where f is the pore filling factor, WAFI is weight of one unit cell of AFI, and WCNT is the weight of carbon nanotubes within the same unit cell length. The latter is a function of pore filling factor f.
For the SWNTs@AFI sample grown with C2H4 as the carbon source, the carbon content was 16.0wt%, which represents a significant improvement of ∼6wt% from the previous maximum29 and corresponds to a pore filling factor of 60%. We note that there are two peaks in the derivative curve as shown in Fig. 2(b). The first peak is around 500°C. It can be attributed to small hydrocarbon molecules left over from the decomposition of ethylene. The second high peak around 600°C is attributed to the carbon nanotubes. This result tells us that there are not only SWNTs but also some small hydrocarbon molecules in the sample grown with C2H4. In contrast, for SWNTs@AFI sample heated with CH4 as the carbon source the TGA result is just 8.8wt%, corresponding to a pore filling factor of 30% as shown in Fig. 3. However, in the derivative curve there is only one peak. Hence for SWNTs@AFI fabricated with CH4 most of the carbon is in the form of SWNTs. For the sample fabricated by using ethylene and methane as the successive carbon sources, the carbon content can reach 22.5wt%, corresponding to a pore filling factor of 91% (see Fig. 4). In the derivative curve, the low temperature peak is seen to be negligible while the higher temperature peak is very sharp. This can mean that the majority of carbon in this sample is in the form of SWNTs. The disappearance of the low temperature calorimetry peak also offers a hint to the reason for the high TGA result. Basically, in the second heating with methane at 800o C, the small hydrocarbon molecules were converted to nanotubes. By driving off the hydrogen, more space was created in the channels for the growth of nanotubes.
B. Observation of high Tc 1D superconductivity
The electrical transport properties of our samples were studied by first fabricating the devices from the CVD-heated samples using the method (c), in which we have achieved 91% pore filling factor. Focused ion beam (FIB) was used to make the four-terminal configuration as shown in Fig. 5. Measurement of the fabricated device was carried out by using the Physical Property Measurement System (PPMS). A Keithley 6221 was used as the current source and a SR850 lock-in was used as voltmeter to measure the resistance and differential resistance of carbon nanotubes.
The sample resistance, measured in the four terminals configuration with a current of 50 nA, is plotted as a function of temperature in Figure 6. We can see that the resistance slightly increased from 108Ω to 132Ω when the sample was cooled down from room temperature to 85 K, which implies the existence of some weak links (arising from the discontinuities and defects in the carbon nanotubes) between 4 Å SWNTs. Then the resistance started to decrease smoothly but it did not go to zero when temperature was reduced to 2 K. The resistance did not change when a magnetic field up to 9 T was applied. All these features indicate one-dimensional superconductivity in 4 Å SWNT arrays with a small cross section, which can be described by Langer-Ambegaokar-McCumber-Halperin (LAMH)27,28 theory and macroscopic quantum tunneling (MQT)29–31 theory. There have been many experimental studies about the superconductivity in multi-walled nanotubes (MWNTs),36,37 in double-walled nanotubes (DWNTs)38 and in SWNTs.39 For 1D superconducting systems with very small cross sections, thermally activated phase slips are known to induce energy barrier in the free energy of the systems. The energy barrier can be written as (see supplementary material, Fig. S2, in which the barriers between the metastable states, characterized by the winding number n, are shown), where HC and ξ are the thermodynamic critical field and the coherence length, σ is the cross sectional area of the superconductor. This means that the smaller the diameter of CNTs the smaller would be the energy barrier, thereby leading to enhanced phase slip fluctuations. This phase slip mechanism leads to a resistance temperature dependence given by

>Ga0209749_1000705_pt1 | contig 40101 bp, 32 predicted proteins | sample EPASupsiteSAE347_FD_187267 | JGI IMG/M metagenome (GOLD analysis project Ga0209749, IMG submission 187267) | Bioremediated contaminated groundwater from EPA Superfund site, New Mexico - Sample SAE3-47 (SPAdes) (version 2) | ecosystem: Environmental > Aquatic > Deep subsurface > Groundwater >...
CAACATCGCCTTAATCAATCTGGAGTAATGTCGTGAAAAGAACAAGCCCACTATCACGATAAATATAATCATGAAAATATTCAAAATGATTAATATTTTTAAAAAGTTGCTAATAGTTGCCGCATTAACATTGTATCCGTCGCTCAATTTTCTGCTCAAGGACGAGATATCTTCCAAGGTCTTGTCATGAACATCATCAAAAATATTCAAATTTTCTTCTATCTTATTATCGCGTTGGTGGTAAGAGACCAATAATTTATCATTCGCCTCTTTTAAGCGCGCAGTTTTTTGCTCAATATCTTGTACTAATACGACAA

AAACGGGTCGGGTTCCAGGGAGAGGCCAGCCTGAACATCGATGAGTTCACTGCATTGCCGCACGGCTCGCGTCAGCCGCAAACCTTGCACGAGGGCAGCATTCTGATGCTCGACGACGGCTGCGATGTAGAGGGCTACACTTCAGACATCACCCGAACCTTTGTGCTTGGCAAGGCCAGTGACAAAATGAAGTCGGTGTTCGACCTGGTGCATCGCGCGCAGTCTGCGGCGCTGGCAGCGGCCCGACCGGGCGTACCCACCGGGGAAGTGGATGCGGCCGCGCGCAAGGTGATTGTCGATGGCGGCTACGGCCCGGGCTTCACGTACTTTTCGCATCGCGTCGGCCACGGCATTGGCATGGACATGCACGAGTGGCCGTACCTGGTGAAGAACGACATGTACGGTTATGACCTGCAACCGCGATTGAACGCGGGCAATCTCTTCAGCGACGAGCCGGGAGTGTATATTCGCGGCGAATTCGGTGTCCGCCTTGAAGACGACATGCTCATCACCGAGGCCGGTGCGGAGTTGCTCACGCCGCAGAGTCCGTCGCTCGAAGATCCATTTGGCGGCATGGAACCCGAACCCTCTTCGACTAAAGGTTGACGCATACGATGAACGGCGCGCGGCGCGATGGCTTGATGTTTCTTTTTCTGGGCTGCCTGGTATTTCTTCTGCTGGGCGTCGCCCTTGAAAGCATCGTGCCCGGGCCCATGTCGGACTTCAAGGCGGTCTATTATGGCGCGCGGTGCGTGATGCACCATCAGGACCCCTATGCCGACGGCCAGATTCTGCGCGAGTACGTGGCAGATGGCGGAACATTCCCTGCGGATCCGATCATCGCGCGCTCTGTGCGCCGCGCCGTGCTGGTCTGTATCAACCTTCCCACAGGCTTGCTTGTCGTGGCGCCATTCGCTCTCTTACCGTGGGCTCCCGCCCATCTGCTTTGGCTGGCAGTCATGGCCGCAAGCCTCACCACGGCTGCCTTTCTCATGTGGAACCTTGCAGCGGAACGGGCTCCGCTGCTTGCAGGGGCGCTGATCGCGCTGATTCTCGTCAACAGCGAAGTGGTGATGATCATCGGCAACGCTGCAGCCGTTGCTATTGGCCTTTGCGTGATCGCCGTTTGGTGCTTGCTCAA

where A is a dimensionless constant. Hence the resistance of 1D superconductors is predicted to decrease smoothly as a function of temperature if the parameter A is relatively small. This is in contrast to 3D superconductors whose resistance can drop abruptly at the transition temperature. For the case of 4 Å SWNTs the diameter is ultra-small, which leads to very small energy barrier and large fluctuations. Therefore the resistance decreased quite smoothly and doesn’t reach zero even at 2 K. In contrast, the 1D superconductivity of MWNTs (with an outer diameter of 7.4 nm fabricated inside nanoporous alumina) reported by I. Takesue et at.37 exhibited a relatively sharp drop to zero resistance, which is owed to the fact that the cross sectional area of these MWNTs is many times larger than that of individual 4 Å SWNTs. Therefore these MWNTs have a much larger energy barrier and their resistance can more quickly decrease to zero.